BOOK REVIEW: If I’m Being Honest by Emily Wibberley & Austin Siegemund-BrokaIf I'm Being Honest by Emily Wibberley
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Synopsis:

High school senior Cameron Bright’s reputation can be summed up in one word: bitch. It’s no surprise she’s queen bee at her private L.A. high school—she’s beautiful, talented, and notorious for her cutting and brutal honesty. So when she puts her foot in her mouth in front of her crush, Andrew, she fears she may have lost him for good.

In an attempt to win him over, Cameron resolves to “tame” herself, much like Katherine in Shakespeare’s The Taming of the Shrew. First, she’ll have to make amends with those she’s wronged, which leads her to Brendan, the guy she labelled with an unfortunate nickname back in the sixth grade. At first, Brendan isn’t all that receptive to Cameron’s ploy. But slowly, he warms up to her when they connect over the computer game he’s developing. Now if only Andrew would notice…

But the closer Cameron gets to Brendan, the more she sees he appreciates her personality—honesty and all—and wonders if she’s compromising who she is for the guy she doesn’t even want.

It’s hardly an uncommon thought here. Cameron Bright is a bitch … If every glare I earned, or didn’t earn but received nonetheless, bother me, I’d drown in the judgment.

If I’m Being Honest, the second book from Emily Wibberley and Austin Siegemund-Broka, is a very loose retelling of The Taming of the Shrew/10 Things I Hate About You. Cameron is a mix of the Bianca and Kat characters and I suppose Brendan is somewhat like Patrick, but really, it is very loosely related. This retelling really focuses on a popular girl, a nerdy gaming boy and a whole cast of side characters.

I just want to start off by saying I love Cameron Bright. She is one of my favorite MC in YA books, all genres. She says exactly what she’s thinking to almost everyone (except her dad, but more on that later), and has no problem with people seeing her as a bitch. She has several close friends and is well-known around school. However, being from a lower social economic family than many of her classmates, Cameron strives to be the best at anything she does and controls what she can, as not everything in her life, especially her family life, does she even have an ounce of control.

After an unfortunate incident at a party involving Andrew and Paige, Cameron is desperate to show the school, and Andrew, that she is indeed not a bitch and goes out of her way to make up for past incidents. This starts with Paige, the girl who was part of the incident at the party, and her brother, Brendan.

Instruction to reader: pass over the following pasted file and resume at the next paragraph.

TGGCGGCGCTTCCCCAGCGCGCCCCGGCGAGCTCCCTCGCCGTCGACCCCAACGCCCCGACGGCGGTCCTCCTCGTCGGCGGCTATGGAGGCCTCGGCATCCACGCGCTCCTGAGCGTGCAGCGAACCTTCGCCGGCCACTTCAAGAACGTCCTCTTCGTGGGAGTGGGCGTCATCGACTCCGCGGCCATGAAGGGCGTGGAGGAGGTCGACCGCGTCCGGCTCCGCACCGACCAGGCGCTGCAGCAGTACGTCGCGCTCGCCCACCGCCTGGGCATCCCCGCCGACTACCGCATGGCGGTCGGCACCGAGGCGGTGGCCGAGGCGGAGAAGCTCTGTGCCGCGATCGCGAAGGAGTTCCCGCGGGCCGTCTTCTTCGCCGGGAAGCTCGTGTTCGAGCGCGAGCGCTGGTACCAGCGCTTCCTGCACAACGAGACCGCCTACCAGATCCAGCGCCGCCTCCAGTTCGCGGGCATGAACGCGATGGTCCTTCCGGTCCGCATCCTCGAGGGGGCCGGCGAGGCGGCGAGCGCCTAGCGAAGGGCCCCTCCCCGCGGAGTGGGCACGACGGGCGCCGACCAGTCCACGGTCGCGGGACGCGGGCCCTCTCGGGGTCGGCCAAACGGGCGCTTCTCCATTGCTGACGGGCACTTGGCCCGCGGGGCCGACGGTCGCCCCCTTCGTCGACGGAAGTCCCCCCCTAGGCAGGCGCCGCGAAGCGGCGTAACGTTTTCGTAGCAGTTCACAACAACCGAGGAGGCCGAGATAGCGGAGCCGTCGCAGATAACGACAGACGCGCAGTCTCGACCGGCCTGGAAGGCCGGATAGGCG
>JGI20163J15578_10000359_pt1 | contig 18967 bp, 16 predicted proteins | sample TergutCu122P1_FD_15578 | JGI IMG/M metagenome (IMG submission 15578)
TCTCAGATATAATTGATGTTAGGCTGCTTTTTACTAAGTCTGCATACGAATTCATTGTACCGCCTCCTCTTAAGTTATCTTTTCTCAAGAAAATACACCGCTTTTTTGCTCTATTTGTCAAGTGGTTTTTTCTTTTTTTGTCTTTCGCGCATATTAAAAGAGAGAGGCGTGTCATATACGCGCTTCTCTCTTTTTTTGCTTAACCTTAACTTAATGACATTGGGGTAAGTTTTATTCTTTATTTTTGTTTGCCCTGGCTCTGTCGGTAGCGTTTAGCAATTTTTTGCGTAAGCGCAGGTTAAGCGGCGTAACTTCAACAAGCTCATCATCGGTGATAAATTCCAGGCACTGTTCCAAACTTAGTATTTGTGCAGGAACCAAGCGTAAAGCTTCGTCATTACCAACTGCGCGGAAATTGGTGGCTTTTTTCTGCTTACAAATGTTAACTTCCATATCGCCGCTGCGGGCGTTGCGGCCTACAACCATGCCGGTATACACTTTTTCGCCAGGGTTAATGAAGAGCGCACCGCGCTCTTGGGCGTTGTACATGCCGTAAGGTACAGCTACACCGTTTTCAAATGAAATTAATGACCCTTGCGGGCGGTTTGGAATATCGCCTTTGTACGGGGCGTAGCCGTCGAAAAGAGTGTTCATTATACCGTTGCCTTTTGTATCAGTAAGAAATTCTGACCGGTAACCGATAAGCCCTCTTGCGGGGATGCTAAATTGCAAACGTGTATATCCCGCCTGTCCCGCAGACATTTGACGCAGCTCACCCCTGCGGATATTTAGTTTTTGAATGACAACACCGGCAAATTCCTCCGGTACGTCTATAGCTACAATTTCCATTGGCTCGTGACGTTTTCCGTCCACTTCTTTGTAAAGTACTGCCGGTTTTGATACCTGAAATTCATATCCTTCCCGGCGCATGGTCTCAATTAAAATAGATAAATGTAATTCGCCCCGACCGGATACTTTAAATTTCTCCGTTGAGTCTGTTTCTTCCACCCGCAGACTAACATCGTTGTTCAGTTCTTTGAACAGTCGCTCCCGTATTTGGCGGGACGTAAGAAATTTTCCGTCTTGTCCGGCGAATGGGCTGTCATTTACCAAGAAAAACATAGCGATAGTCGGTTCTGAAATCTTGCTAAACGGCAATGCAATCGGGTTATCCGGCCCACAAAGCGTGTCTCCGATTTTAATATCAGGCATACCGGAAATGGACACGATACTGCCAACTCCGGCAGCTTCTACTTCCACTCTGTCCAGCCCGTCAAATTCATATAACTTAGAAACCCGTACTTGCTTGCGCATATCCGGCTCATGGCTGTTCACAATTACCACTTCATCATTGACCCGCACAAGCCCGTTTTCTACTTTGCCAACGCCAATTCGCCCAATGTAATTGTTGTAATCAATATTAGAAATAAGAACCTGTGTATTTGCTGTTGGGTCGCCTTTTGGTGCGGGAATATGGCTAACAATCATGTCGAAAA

As you can probably guess, as Cameron begins to hang out with Paige’s friends (and Brendan), her priorities in life start to shift. She begins to see other possibilities for her future, which she struggles to accept. She also struggles to balance her old life and this new one she is creating, and it ends up creating more conflict in life, even as she’s trying so hard to help and be nicer to everyone. Of course, she stumbles and reverts back to her natural tendencies, but Cameron never apologizes for being herself or realizing there are areas she could improve.

I don’t remove my hand. I follow him into the market, wondering for the second time what this is to him. He was just talking about going over to another girl’s house, I remind myself. But the way my hand feels in his, I’m having a really, really hard time convincing myself this isn’t a date.

I’m really happy how slowly Brendan and Cameron’s relationship came together. There were a lot of wonderful small moments that built into something beautiful. I especially loved their bonding after his father speaking to him about his grades. It really showed how both of them felt compelled to go a certain way in life due to family expectations, even if it wasn’t what they wanted at all. And speaking of families, my heart broke for Cameron regarding the relationship with her parents. Cameron is so desperate for any scrap of attention for her father, who knowingly and cruelly denies her. In her anger, Cameron often takes it out on her mother, who is battling her own issues. It’s heartbreaking all around and I was happy to see the seriousness of it juxtaposed with the rest of this happy book.


Overall, I really enjoyed this book and definitely liked it more than Always Never Yours. As I said before, I absolutely adored Cameron and liked so many of the other side characters. I was a little disappointed there wasn’t a lot of resolution with Cameron and her “popular” friends at the end, but sometimes that’s how life is I guess. If you are looking for a funny and cute YA contemporary with not-quite-enemies-but-not-friends to lovers theme, this is a book for you.

“I’ve been trying this week not to pressure you into anything you didn’t want. But I’ve known what I want for a long time. Don’t ever doubt this, Cameron. I’m crazy about you. You, with your fierce intelligence and extraordinary talent. You, with your uncompromising opinions. And I want you to know it. I’m desperate for you to know it.”